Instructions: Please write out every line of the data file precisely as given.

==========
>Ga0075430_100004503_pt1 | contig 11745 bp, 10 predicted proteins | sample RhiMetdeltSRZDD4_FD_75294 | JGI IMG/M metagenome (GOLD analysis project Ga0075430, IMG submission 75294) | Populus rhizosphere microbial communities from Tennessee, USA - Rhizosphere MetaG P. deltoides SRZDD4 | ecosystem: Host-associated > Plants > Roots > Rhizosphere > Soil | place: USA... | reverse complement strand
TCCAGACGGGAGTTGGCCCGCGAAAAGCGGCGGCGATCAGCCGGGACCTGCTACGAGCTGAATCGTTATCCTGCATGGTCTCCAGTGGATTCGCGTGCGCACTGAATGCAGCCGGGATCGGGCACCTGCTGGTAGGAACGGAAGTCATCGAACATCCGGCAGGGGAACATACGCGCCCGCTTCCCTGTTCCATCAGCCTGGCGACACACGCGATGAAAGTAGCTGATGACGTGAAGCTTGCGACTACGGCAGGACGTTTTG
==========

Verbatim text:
>Ga0075430_100004503_pt1 | contig 11745 bp, 10 predicted proteins | sample RhiMetdeltSRZDD4_FD_75294 | JGI IMG/M metagenome (GOLD analysis project Ga0075430, IMG submission 75294) | Populus rhizosphere microbial communities from Tennessee, USA - Rhizosphere MetaG P. deltoides SRZDD4 | ecosystem: Host-associated > Plants > Roots > Rhizosphere > Soil | place: USA... | reverse complement strand
TCCAGACGGGAGTTGGCCCGCGAAAAGCGGCGGCGATCAGCCGGGACCTGCTACGAGCTGAATCGTTATCCTGCATGGTCTCCAGTGGATTCGCGTGCGCACTGAATGCAGCCGGGATCGGGCACCTGCTGGTAGGAACGGAAGTCATCGAACATCCGGCAGGGGAACATACGCGCCCGCTTCCCTGTTCCATCAGCCTGGCGACACACGCGATGAAAGTAGCTGATGACGTGAAGCTTGCGACTACGGCAGGACGTTTTG